Directions: Take in this thought in for 5 minutes, three times a day
“Today, I allow myself to slow down to the speed of life. Breathing in, I contact the present moment. Breathing out, I relax my mind and body. I begin to see the value of living my life in this present moment, instead of speeding up my mind with thoughts and images about the future or clogging it up with thoughts and memories from the past.”
What happens when I am actually living in my life as it is happening rather than thinking about my life from the past or in the future?
In the early 1900’s, the German philosopher Hans Vaihinger wrote, Die Philosophie des als Ob, or The Philosophy of As-If. He proposed that people can never really know the reality of things and therefore they create systems of thought and then act as if those thoughts match reality.
Vaihinger pointed to the study of science at the time and observed that no one had seen protons, electrons or electromagnetic waves, but scientists pretended as if they existed, and in doing so, they were able to create newer, higher order assumptions about the underlying reality of the world.
In the years that followed, psychologists such as George Kelly, Alfred Adler, Viktor Frankl, Abraham Maslow (Positive Psychology) and the developer of Rational Emotive Behavioral Therapy (REBT) Albert Ellis, as well as Aaron Beck who developed Cognitive Behavioral Therapy (CBT), all continued, in part, using this principle of as-if in developing psychological theories aimed at helping people function more fully.
Most of us navigate through our daily life using an as-if philosophy of some kind, even if we are unaware of it. We make assumptions about the world around us. When I leave the house in the morning, I act as if I am going to arrive at my office, work with patients, go home, have dinner and spend some time with my wife.
According to the United Nations World Population Prospectus report, about 151,600 people die each day in the world. Each day. Wow. Each day, 150,000+ people don’t go about the routine activities of their daily life, because for them, life is over.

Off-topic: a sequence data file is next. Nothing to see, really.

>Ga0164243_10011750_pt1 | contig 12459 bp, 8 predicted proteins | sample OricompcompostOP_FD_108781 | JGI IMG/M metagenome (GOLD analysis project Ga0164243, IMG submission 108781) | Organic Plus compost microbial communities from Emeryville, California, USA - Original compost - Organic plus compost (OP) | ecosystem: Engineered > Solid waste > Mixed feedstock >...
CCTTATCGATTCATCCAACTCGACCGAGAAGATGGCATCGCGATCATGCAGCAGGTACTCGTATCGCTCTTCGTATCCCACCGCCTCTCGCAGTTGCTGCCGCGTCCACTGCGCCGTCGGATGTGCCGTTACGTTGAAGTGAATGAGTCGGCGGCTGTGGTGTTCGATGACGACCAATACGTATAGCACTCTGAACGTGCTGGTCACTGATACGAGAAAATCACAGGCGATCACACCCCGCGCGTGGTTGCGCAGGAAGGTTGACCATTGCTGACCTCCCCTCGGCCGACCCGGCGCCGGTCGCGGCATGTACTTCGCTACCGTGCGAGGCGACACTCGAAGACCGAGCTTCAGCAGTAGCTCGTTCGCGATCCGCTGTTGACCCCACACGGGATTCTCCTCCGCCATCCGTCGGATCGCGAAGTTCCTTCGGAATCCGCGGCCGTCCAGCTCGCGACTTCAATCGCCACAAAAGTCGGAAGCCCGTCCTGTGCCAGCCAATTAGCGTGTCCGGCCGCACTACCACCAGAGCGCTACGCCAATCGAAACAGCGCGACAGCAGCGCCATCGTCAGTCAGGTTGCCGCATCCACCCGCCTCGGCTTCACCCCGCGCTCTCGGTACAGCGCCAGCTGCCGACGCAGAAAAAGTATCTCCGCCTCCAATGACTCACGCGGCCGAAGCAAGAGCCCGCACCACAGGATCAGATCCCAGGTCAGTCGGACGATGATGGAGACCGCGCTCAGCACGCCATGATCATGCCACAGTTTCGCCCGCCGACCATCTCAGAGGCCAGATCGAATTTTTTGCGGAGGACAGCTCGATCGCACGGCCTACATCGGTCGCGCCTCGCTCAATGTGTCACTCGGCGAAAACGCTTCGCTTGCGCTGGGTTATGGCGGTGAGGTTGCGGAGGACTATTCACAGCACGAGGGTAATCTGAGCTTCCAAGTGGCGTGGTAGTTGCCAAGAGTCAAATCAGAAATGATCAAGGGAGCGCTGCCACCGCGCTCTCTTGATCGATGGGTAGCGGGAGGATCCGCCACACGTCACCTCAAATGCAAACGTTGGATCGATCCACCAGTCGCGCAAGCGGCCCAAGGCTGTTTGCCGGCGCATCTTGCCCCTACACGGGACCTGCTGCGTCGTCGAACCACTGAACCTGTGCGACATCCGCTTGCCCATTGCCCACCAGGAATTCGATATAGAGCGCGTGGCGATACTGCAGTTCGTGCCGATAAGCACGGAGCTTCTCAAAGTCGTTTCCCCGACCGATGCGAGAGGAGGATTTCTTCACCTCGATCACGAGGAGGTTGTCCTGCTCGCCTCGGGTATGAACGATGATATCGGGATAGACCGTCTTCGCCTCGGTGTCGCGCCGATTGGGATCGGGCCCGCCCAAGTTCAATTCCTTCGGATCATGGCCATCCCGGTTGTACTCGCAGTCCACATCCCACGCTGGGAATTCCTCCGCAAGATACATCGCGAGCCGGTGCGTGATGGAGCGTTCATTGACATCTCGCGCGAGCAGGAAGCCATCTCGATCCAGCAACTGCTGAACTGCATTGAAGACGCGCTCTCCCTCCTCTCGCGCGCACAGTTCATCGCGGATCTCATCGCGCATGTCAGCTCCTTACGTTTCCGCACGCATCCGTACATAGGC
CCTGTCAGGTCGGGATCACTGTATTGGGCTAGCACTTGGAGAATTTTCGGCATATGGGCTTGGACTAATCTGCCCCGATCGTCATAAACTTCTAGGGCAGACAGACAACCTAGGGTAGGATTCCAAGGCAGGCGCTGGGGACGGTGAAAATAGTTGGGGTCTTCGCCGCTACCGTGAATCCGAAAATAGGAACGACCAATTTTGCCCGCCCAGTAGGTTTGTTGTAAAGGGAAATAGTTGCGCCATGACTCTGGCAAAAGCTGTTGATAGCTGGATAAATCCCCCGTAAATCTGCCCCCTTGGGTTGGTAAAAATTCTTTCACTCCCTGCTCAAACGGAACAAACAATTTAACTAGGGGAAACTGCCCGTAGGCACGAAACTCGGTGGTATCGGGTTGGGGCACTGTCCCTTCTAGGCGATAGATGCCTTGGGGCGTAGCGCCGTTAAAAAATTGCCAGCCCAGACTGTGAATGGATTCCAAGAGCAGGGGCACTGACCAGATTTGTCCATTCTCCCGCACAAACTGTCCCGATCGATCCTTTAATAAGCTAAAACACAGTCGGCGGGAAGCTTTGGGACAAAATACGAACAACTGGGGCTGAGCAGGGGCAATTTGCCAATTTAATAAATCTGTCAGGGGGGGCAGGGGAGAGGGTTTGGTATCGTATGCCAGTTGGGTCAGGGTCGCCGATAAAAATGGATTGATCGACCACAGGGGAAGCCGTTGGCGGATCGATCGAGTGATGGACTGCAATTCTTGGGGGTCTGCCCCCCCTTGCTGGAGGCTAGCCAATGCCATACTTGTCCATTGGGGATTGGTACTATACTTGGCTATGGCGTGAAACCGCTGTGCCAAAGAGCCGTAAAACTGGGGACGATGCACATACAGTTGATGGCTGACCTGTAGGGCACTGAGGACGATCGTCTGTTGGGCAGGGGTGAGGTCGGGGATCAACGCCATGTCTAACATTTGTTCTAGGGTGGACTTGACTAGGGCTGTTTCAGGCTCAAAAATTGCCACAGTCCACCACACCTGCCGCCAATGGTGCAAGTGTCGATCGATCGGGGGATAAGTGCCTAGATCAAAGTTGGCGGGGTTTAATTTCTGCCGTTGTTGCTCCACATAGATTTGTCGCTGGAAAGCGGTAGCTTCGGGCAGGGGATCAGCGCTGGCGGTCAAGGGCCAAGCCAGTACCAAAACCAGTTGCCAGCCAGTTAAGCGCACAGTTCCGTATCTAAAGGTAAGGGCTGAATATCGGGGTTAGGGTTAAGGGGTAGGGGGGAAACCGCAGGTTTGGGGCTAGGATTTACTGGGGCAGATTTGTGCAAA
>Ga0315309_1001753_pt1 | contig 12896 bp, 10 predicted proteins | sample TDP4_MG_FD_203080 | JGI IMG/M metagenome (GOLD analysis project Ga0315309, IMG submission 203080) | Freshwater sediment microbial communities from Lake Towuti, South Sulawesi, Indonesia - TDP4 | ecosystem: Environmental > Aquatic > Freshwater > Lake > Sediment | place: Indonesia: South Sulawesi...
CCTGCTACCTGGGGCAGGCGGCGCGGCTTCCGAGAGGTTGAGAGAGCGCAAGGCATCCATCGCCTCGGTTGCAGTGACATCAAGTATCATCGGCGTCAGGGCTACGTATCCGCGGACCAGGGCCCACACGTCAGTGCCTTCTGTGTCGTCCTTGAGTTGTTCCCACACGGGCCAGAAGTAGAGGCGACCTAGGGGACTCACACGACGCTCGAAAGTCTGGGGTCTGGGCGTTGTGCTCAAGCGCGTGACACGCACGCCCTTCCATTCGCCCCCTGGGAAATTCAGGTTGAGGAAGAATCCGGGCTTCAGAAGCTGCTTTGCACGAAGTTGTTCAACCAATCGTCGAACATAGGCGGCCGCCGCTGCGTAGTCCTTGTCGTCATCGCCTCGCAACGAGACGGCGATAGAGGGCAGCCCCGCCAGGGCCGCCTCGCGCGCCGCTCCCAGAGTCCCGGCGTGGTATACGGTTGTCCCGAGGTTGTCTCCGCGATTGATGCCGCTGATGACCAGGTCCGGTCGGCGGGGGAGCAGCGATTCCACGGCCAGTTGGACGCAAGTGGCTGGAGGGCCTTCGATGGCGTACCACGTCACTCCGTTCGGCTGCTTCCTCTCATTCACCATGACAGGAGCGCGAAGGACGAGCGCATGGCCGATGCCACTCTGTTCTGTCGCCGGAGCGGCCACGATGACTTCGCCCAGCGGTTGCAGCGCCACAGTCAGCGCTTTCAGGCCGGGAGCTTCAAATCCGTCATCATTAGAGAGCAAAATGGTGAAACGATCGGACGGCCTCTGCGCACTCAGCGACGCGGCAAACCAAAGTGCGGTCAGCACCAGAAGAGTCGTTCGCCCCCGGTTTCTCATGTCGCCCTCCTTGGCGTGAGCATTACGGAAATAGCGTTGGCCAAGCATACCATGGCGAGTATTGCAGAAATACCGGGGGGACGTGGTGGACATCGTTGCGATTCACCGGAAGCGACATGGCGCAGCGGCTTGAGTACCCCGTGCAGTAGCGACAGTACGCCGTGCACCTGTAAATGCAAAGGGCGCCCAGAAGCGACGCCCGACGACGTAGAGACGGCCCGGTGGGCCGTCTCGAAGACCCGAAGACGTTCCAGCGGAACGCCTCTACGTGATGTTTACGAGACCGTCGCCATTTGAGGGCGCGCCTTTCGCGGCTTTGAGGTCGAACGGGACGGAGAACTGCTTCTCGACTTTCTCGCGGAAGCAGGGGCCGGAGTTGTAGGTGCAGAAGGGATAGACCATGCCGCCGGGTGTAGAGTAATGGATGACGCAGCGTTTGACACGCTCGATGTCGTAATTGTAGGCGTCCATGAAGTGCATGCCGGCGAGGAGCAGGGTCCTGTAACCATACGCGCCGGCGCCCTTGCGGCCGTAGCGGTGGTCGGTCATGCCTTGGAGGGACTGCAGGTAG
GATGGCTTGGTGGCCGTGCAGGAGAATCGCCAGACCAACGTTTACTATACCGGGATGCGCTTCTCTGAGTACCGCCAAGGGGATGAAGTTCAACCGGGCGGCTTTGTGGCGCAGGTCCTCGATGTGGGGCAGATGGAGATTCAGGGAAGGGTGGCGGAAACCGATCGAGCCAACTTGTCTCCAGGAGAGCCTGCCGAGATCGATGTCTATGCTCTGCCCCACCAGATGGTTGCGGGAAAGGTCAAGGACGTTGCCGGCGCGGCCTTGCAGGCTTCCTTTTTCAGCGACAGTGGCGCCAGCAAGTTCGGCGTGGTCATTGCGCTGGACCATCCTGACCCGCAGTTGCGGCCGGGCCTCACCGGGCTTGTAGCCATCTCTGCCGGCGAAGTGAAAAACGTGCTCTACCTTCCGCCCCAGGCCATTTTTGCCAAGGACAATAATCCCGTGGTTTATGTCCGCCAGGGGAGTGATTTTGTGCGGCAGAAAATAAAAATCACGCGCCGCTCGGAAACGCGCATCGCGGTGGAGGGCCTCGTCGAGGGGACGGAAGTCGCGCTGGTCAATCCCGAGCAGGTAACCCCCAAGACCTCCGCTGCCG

The ancient Stoic philosophers are reported to have had a daily reflection practice of ‘momento mori,’ translated, ‘remember death.’ By remembering we are mortal, we become aware of the preciousness of being alive. We can begin to see the actionable wisdom in Marcus Aurelius’ exhortation,”Do not act as if you were going to live ten thousand years. Death hangs over you. While you live, while it is in your power, be good.” It is interesting to me that he didn’t say feel good, or think good. He said, be good. Act as if you were good.
We may start to see the value of acting as-if this might be our last day, (it’s hard to argue with the data of the World Population Prospectus report). In doing so, we give ourselves the gift of contacting the present moment, of being aware of being alive in the only moment there is…this moment. We might give ourselves over to the possibility of living a vital and engaged life right now, not at some point in the future when all the stars align and all our problems are resolved. We might begin a practice of rising in the morning and realize, “I’m still alive!” and this realization can rejuvenate us. We stop waiting and start living. We are able to say ‘yes’ to what matters and ‘no’ to what doesn’t. In the words of the German poet Christian Furchtegott Gellert, “Live as you will wish to have lived when you are dying.”
William James, the father of American psychology, said, “If you want a quality, act as if you already had it.” This, too, is a helpful idea. William James, it might be noted, comes from the other direction. Rather than creating a system of thought (beliefs, attitudes, etc.) to act upon, he says start acting as if you have a quality and you’ll develop it and have it as part of who you are. Action first, feeling second. Embracing this idea, we can reflect on our life as it is right now and consider in what direction we want to grow. We may notice people who exhibit a quality we admire, something that has some resonance for us. We might experiment with modeling their behavior, acting as if we had that quality, and notice what happens next.
William James went on to say, “Human beings can alter their lives by altering their attitudes of mind. By regulating the action, which is under the more direct control of the will, we can indirectly regulate the feeling, which is not.” In other words, the more I continue to act as if I have a quality, the more I start to have the feeling of it. I can cultivate courage in myself by acting as if I were already courageous. What would that look like? How would I be behaving? I could become more peaceful and calm by acting as if I were an unperturbed person. What behaviors might other people see me doing? Instead of trying to make myself feel a certain way, I act in a certain way, which in turn ‘alters the attitudes of the mind.’